“’Tis talk like that which sends them running.” George clapped a hand to Ben’s shoulder and nodded toward the corner. “Now, look at that one—Miss Parks. She bears a striking resemblance to our old friend Charlie Mason, does she not?”
“Parks.” Ben frowned. “Are they not cousins to the Masons?”
“Probably. Hence the resemblance, I suppose. Irrelevant. My point is, you could always carry on a conversation with Charlie, who lacked your excellent education, without confusing him. Do the same with Dosia. Talk of the weather, of the latest news, of anything not straight from your laboratory at Yale. Pretend she is Charlie.”
Ben folded his arms over his chest and nodded decisively. “Charlie in a dress.” An excellent plan.
“Right,” George said on another snort of laughter. “Or, if you can wrest her from Colonel Fairchild, you might set your sights on Miss Reeves. She hasn’t a spare thought in her head anyway, so she is well used to giving an absent nod of assent. Well, from what I have seen. I’ve never been introduced, mind you.”
Bennet’s gaze followed George’s gesture toward the doorway, filled by the vision of beauty herself. Hampton’s granddaughter—Miss Reeves, apparently.
Empty headed? That dug a furrow into his brow. When he had caught her gaze a bit ago, she had struck him as many things, but thoughtless was not one of them. Hers were not eyes that covered an idle mind.
Were they? He was not the type to be so blinded by beauty as to attribute to a lovely face nonexistent qualities, was he?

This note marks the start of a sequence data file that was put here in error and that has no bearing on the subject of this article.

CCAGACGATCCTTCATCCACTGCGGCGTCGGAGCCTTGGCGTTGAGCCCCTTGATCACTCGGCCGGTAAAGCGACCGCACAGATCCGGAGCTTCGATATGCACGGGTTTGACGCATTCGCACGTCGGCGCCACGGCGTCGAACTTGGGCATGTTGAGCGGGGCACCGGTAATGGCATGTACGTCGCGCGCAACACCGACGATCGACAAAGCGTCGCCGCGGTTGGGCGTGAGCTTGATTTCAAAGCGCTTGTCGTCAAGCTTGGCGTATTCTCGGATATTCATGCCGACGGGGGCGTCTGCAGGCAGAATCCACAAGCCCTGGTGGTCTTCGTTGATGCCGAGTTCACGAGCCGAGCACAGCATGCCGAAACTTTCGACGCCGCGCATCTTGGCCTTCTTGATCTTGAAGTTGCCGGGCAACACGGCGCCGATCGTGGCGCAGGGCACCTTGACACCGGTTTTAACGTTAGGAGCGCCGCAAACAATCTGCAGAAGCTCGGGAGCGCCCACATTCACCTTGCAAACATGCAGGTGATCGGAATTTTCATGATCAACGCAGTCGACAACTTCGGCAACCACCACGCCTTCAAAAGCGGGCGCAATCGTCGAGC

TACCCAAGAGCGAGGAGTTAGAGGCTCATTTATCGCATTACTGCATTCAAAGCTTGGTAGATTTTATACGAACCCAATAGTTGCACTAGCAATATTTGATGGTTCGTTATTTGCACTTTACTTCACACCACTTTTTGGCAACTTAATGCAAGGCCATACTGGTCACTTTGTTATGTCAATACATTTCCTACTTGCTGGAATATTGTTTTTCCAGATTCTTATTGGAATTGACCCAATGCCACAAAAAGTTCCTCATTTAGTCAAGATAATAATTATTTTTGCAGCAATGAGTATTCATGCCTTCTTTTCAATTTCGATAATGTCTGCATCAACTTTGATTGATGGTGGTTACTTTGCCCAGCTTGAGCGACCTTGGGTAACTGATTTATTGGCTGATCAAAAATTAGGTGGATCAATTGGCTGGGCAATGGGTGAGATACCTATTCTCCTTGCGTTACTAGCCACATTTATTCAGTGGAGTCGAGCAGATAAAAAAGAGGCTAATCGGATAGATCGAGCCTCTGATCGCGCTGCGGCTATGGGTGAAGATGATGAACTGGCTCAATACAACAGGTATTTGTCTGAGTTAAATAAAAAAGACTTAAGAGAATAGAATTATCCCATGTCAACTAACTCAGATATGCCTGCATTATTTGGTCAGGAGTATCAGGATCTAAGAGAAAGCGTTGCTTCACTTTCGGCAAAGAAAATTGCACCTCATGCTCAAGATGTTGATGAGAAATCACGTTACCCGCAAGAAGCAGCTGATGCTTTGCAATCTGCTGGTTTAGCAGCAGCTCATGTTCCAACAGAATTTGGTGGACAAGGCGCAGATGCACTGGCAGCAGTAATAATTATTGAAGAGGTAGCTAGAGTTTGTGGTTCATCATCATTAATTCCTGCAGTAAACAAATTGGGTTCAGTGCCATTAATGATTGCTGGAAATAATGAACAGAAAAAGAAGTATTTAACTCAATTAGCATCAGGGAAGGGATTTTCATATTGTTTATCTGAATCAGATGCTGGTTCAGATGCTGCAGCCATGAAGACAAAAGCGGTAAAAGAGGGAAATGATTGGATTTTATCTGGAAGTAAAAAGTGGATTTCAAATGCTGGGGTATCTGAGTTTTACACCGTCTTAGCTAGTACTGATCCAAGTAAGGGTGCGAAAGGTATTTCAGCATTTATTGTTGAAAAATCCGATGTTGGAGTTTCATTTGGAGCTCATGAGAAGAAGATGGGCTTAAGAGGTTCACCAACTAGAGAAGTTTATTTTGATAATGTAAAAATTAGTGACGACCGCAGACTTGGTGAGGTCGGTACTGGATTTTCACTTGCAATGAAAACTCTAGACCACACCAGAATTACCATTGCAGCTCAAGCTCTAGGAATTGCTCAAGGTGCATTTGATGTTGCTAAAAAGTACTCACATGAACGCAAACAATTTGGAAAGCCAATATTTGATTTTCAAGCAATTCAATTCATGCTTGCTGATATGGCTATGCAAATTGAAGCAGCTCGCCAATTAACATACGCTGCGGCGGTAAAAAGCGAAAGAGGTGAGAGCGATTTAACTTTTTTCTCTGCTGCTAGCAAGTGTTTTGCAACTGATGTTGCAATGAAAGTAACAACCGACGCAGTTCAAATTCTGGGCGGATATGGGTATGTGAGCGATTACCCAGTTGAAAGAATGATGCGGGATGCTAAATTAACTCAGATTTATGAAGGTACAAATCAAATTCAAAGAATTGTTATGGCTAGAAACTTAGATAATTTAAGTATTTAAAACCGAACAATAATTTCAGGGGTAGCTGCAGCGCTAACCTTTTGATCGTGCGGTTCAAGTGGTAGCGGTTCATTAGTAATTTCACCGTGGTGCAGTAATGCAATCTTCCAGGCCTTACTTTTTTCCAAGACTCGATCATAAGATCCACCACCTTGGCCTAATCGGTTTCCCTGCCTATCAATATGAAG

Well, time would tell. Hampton was even now striding toward Bennet, undoubtedly to make the promised introduction since his ward had returned. Which Georger apparently took as his cue to leave with a mumble about another drink.
Miss Reeves held her place in the doorway for a moment more, looking out at the ballroom as if taking stock of everyone there. A princess surveying her kingdom? Perhaps. Certainly she put all the other young women to shame, from the details of her gown to the powdered tower of hair, to her face, exquisite in its detail.
His pulse hammered. She was too beautiful for him. His tongue would twist into knots if he dared to open his mouth in her company. She would dismiss him in a moment, as every other girl did. He’d do better to find a more approachable lady to court, one common enough that she wouldn’t actually distract him from his true motive for returning to New York.
Miss Reeves turned her head to her left and then moved toward Mrs. Hampton. Her every step was a dance, each gesture the epitome of grace.
Ben would be lucky to secure a minuet with her, much less any other sign of favor. And because he was not so superficial as to think a pretty face was all one needed, he certainly wouldn’t mourn the loss of what would never be.